Saturday, August 11, 2018

This Week in Texas Methodist History August 12

Invitation to Preacher Creates Flap Between MEC and MECS   August 1871

David Coulson, the MECS preacher appointed to the Colorado Colored Mission invited George W. Honey, the Presiding Elder of the Austin District of the MEC to preach at a camp meeting in Bastrop County in August 1871.   The invitation resulted in controversy and illustrates several themes of Methodist history during Reconstruction.

The incident shows that as late as 1871, the MECS was still appointing preachers to African American congregations.   They were still in the process of spinning off those congregations into a new denomination; the Colored Methodist Episcopal Church South, later renamed the Christian Methodist Episcopal Church, or C. M. E.

It also shows that the MEC was still trying to forge an interracial Texas Conference. 
George Honey was born in Lowell, Massachusetts, in 1833.   In 1860 he was living in Manitowoc County, Wisconsin and enlisted as a private in the 4th Wisconsin Calvary.  He eventually became Chaplain for the unit.   In 1866 he moved to Texas as an agent for the American Missionary Society.  He encouraged the establishment of schools for former enslaved African Americans.  When the Texas Conference met under Bishop Ames, he was elected Secretary and appointed to Galveston.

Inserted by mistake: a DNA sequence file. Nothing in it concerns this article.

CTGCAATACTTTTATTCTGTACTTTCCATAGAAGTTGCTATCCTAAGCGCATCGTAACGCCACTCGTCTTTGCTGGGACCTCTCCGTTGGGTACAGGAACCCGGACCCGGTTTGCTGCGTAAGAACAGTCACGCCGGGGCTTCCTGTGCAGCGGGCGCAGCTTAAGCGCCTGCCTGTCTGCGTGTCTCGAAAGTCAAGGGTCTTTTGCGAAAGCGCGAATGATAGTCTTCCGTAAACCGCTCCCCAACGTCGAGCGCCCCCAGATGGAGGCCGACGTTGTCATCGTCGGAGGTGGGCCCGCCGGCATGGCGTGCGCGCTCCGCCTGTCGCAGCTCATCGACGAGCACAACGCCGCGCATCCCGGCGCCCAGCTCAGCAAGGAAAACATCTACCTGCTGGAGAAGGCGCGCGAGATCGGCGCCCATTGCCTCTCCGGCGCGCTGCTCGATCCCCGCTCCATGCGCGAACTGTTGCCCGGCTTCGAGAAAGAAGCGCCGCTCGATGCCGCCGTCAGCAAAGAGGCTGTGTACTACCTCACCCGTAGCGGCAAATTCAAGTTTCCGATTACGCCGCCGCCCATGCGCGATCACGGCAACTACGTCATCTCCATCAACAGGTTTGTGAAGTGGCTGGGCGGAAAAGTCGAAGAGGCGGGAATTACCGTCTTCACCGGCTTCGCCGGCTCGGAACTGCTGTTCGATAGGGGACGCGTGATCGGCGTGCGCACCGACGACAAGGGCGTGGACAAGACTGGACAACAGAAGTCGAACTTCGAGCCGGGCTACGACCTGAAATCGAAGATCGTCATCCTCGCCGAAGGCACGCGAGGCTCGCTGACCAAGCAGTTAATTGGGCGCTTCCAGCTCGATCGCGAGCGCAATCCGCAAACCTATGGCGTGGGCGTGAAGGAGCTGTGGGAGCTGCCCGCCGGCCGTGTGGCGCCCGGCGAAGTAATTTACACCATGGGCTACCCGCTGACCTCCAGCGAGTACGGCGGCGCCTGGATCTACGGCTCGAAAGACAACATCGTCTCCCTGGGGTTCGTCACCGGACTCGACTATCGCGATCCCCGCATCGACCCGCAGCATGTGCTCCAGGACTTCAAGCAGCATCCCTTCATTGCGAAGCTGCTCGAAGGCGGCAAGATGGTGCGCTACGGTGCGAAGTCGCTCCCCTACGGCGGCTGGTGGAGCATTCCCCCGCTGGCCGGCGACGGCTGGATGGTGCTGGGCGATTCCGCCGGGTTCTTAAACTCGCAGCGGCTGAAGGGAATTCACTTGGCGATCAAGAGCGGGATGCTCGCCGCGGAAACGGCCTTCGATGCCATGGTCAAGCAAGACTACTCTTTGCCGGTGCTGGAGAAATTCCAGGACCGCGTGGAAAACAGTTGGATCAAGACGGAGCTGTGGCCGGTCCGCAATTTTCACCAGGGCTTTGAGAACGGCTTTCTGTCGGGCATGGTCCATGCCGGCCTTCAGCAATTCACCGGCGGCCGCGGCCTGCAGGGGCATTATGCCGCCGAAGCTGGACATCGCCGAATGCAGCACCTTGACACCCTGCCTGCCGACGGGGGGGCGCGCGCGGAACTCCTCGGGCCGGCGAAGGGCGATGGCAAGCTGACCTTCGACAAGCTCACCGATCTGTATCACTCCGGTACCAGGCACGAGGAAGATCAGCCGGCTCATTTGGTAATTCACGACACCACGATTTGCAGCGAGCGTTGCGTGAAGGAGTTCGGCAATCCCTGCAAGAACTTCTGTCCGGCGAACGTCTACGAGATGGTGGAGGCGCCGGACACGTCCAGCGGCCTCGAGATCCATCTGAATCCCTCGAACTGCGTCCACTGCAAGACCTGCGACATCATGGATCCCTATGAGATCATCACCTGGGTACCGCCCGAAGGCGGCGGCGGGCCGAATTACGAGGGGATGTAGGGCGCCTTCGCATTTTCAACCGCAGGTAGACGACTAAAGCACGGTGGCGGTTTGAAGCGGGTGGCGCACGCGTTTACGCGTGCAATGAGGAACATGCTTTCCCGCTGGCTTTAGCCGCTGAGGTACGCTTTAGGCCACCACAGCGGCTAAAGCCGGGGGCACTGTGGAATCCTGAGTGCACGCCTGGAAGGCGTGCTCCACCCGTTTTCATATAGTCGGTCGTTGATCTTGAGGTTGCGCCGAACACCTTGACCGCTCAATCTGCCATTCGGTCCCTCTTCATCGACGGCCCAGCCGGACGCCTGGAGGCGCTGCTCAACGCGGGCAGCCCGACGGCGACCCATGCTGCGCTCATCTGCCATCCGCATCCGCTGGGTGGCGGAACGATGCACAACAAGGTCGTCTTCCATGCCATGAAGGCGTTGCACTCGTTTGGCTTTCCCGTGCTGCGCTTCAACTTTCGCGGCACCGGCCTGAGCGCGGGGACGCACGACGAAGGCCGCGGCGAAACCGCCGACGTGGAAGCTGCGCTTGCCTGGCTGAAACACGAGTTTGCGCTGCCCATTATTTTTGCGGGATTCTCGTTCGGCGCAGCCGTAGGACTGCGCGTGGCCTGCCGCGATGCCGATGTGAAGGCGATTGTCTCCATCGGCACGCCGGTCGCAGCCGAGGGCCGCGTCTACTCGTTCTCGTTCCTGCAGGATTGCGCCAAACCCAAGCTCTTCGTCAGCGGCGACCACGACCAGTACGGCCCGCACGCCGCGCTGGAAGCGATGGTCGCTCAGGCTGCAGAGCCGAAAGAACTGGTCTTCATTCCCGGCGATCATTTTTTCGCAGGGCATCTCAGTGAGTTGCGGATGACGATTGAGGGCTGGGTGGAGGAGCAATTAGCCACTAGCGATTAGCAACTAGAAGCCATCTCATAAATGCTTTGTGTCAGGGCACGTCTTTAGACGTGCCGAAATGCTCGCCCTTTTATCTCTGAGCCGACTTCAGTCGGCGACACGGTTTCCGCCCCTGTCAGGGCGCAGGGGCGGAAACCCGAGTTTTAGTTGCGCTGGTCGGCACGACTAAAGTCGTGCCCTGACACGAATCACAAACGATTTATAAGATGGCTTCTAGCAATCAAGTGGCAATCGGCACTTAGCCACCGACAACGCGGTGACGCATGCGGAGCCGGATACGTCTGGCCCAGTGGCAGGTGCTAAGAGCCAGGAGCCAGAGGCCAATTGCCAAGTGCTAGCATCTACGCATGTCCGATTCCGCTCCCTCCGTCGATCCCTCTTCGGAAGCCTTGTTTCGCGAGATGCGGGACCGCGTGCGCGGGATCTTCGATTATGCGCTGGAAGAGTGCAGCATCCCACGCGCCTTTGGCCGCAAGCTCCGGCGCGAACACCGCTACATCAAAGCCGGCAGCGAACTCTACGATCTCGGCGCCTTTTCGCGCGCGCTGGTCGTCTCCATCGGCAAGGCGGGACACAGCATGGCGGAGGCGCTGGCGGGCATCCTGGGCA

In 1869 he won the office of State Treasurer during the Republican administration.  He was then appointed Presiding Elder of the Austin District so he could move to Austin.  

He was a busy man.  He started building a brick church about a mile north of the Capitol in the Harney Addition.  He defended himself in district court against charges of misappropriating state funds.   He still had time to accept the offer to preach at the camp meeting in Bastrop County. 

Some Bastrop Methodists objected to having a “Black Republican” preach at a MECS event.  The hostilities of the Civil War were alive and well.  At least one of the most vigorous protestors was asked to leave the camp meeting.   

Honey’s church tensions were nothing like his civil ones.   Governor Davis asked him to step down as Treasurer, but the Texas Supreme Court reinstated him.  
In 1875 he decided he had had enough of Texas.  He moved to Kansas.  Honey died in 1906 and is buried in Arlington National Cemetery. 


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